This is not only a story about a hard life of a prostitute, her life and death pains, paired with a gallery of unique and original characters, but a story about life, death, abuse, secrets and lies, life in a repressive society, the fight for freedom, the fight for the right to be different, told with such beauty, kindness and emotion.
Shafak’s writing is extremely beautiful, at the same time as it is strong, bold and very susceptible to emotions, vulnerability. She shows that truth is always different than it seems. She describes her characters with such warmth, such lifelikeness that it is impossible not to relate to them, worry what would happen to them, hope their stories would have a happy end.
But there is no happy end, happy ends are impossible, there are only better versions of bad. Better versions of bad because good people make those better versions happen. Good, authentic people, living their lives and beliefs in a way they think is right. Those people are the people that are, in the end (and from the beginning), harmed the most. They suffer the most, but live the most, live in the most authentic and real way possible.
“Unspoken words ran between the women of this town like washing lines strung between houses.”
The same way as in The Bastard of Istanbul, Shafak’s novel is at the same time a love letter to her beautiful city. She describes Istanbul in such a way, filled with love and beauty at the same time as well as with hardship and pain, that I think every reader has to wish to visit it, immediately. A city beautiful and harsh at the same time. Because, what she shows us is the not obvious truth, dualities, multiplicities.
„slowly, the dawn was breaking. Streaks of colour – peach bellinis, orange martinis, strawberry margaritas, frozen negronis – steamed above the horizon, east to west. Within a matter of seconds, calls to prayer from the surrounding mosques reverberated around her, none of them synchronized. Far in the distance, the Bosphorus, walking from its turquoise sleep, yawned with force. A fishing boat headed back to port, its engine coughing smoke.”
“Istanbul was an illusion. A magician’s trick gone wrong. Istanbul was a dream that existed solely in the minds of hashish eaters. In truth, there was no Istanbul. There were multiple Istanbuls – struggling, competing, clashing, each perceiving that, in the end, only one could survive. (…) All these Istanbuls lived and breathed inside one another, like matryoshka dolls that had come to life.”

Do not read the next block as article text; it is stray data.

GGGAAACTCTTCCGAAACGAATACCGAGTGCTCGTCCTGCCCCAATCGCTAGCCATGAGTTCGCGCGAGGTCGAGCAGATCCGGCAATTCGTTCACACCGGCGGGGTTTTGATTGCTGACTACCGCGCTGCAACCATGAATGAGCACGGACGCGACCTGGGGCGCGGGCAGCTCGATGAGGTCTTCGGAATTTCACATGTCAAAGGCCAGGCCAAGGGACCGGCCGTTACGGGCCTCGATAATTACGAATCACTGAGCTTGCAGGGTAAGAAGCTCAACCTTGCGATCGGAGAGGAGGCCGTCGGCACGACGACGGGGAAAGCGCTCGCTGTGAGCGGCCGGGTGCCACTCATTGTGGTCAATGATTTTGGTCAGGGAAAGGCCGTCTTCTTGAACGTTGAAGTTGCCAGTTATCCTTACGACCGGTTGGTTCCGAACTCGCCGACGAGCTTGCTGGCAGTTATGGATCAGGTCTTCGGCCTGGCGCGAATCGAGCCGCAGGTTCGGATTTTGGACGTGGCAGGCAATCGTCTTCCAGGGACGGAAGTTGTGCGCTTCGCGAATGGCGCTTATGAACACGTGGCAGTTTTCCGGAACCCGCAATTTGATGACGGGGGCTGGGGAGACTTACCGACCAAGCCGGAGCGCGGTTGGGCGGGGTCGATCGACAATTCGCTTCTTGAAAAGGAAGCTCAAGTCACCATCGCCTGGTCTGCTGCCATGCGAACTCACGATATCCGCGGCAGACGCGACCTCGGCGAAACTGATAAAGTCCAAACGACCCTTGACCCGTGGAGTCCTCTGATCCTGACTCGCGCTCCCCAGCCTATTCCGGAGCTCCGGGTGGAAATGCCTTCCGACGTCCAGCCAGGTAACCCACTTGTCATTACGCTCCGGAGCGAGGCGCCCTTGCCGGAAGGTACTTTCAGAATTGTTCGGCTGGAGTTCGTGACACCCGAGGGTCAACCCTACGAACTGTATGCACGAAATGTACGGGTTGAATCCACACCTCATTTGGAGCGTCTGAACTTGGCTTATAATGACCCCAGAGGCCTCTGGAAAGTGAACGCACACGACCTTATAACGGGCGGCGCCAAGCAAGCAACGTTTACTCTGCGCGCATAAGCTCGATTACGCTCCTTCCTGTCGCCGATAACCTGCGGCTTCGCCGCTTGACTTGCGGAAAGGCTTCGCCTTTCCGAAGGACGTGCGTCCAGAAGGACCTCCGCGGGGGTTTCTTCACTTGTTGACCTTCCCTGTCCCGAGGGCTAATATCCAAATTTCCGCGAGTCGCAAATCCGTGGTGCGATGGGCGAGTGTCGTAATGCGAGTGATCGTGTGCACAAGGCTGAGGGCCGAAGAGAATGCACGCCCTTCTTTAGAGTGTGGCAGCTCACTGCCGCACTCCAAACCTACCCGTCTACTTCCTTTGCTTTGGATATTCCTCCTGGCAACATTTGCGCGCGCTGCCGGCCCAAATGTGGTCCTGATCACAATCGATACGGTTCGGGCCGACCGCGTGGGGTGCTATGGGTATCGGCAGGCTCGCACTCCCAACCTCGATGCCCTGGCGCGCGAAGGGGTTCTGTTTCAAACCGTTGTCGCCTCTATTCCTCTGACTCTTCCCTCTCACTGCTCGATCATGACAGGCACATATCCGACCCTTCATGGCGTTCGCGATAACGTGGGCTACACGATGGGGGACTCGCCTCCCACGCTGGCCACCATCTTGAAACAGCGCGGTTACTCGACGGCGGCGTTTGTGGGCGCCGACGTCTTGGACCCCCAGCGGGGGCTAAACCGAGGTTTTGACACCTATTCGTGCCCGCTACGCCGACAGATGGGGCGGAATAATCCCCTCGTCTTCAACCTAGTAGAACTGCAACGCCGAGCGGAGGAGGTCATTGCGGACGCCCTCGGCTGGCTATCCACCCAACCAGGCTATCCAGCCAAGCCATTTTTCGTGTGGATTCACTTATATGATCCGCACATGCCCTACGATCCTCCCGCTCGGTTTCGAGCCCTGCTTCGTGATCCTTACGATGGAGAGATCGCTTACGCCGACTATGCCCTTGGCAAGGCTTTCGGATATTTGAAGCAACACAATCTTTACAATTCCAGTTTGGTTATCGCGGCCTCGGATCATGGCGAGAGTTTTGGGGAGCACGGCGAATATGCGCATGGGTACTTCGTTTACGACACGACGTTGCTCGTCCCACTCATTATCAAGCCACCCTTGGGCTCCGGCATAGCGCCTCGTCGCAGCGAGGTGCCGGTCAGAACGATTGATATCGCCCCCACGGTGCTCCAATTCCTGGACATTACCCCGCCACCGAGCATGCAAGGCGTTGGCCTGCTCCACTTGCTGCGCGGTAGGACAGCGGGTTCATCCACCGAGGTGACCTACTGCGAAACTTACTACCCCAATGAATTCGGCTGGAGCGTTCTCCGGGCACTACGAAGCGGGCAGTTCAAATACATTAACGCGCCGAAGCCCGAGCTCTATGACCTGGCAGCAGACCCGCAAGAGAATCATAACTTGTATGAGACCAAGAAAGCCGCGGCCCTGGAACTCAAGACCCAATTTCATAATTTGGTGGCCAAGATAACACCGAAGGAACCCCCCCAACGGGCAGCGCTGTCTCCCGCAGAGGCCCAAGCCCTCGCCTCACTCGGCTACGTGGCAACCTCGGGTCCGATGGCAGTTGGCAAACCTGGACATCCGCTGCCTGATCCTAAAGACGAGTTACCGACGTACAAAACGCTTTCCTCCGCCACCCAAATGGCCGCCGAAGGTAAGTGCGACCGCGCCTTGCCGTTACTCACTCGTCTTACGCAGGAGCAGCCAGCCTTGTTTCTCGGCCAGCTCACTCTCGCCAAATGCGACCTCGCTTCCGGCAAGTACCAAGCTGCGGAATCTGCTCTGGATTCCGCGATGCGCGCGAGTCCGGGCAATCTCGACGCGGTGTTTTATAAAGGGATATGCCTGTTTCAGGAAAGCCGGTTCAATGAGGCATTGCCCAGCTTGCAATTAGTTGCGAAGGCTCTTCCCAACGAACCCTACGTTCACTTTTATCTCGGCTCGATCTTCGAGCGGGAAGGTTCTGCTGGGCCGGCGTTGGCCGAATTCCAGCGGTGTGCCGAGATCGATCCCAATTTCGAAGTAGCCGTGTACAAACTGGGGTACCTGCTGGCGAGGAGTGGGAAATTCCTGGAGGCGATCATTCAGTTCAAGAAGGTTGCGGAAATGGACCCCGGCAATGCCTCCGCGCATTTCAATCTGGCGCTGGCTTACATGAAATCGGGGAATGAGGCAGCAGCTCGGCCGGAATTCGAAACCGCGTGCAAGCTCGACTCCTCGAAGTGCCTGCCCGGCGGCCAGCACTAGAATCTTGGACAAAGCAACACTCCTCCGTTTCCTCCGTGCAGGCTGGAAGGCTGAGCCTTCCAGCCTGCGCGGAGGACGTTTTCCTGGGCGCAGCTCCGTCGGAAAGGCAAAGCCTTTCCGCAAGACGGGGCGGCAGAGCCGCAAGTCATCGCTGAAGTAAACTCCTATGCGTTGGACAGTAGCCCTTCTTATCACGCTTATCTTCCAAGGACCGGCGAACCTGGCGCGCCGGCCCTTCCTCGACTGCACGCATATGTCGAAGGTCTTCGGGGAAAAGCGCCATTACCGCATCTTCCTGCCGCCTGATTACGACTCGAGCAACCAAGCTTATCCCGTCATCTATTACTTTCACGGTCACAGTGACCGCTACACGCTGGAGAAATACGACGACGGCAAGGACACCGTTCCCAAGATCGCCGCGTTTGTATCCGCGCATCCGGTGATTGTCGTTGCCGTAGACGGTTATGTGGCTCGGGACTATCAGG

“Istanbul was a liquid city. Nothing was permanent here. Nothing felt settled.”
She combines the traditional, the supernatural and the scientific in the stories about pregnancy, giving birth, religion and life and death itself.
The person that has died is not completely dead in the minutes after his death and even later before his burial. Leila relives her life after her death, being the narrator of her life (although the narration is in the 3rd person), knowing some things about her life she couldn’t have known, she is the omniscient narrator of her own story and of her own life.
“Perhaps a person’s thoughts survived longer than his heart, his dreams longer than his pancreas, his wishes longer than his gall-bladder… if that were true, shouldn’t human beings be considered semi-alive as long as the memories that shaped them were still rippling, still part of this world?”
Shafak’s descriptions are so vivid and powerful, she constructs a world that begins with associations, flows on with images and emotions. Every chapter of Leila’s reminiscences begins with an association that, in the end, brings us to the important, the problem, trauma or happiness: cardamom coffee, watermelon, taste of soil, sulphuric acid, deep fried mussels etc. In a Proustian way, the scents and tastes open the memory for more memories, and unfortunately, for more difficult memories.
“But human memory resembles a late night reveller who has had a few too many drinks: hard as it tries, it just cannot follow a straight line. It staggers through a maze of inversions, often moving in dizzying zigzags, immune to reason and liable to collapse altogether.”
“She regarded her memory as a graveyard; segments of her life were buried there, lying in separate graves, and she had no intention of reviving them.”
Tequila Leila just got my heart, the same as each and every one of her friends. This is what amazing writing looks like.
“The ghastly and the graceful – everything was present around her, in rich abundance. Everything but pain. There was no pain down here.
Her mind had fully shut down, her body was already decomposing and her soul was chasing a betta fish. She was relieved to have left the Cemetery of the Companionless. She was happy to be part of this vibrant realm, this comforting harmony that she had never thought possible, and this vast blue, bright as the birth of a new flame.
Free at last.”
“Far in the distance, beyond the roofs and domes, was the sea, shimmering like glass, and deep in the water, somewhere and everywhere, was Leila – a thousand little Leilas stuck to fish fins and seaweed, laughing from inside clam shells.”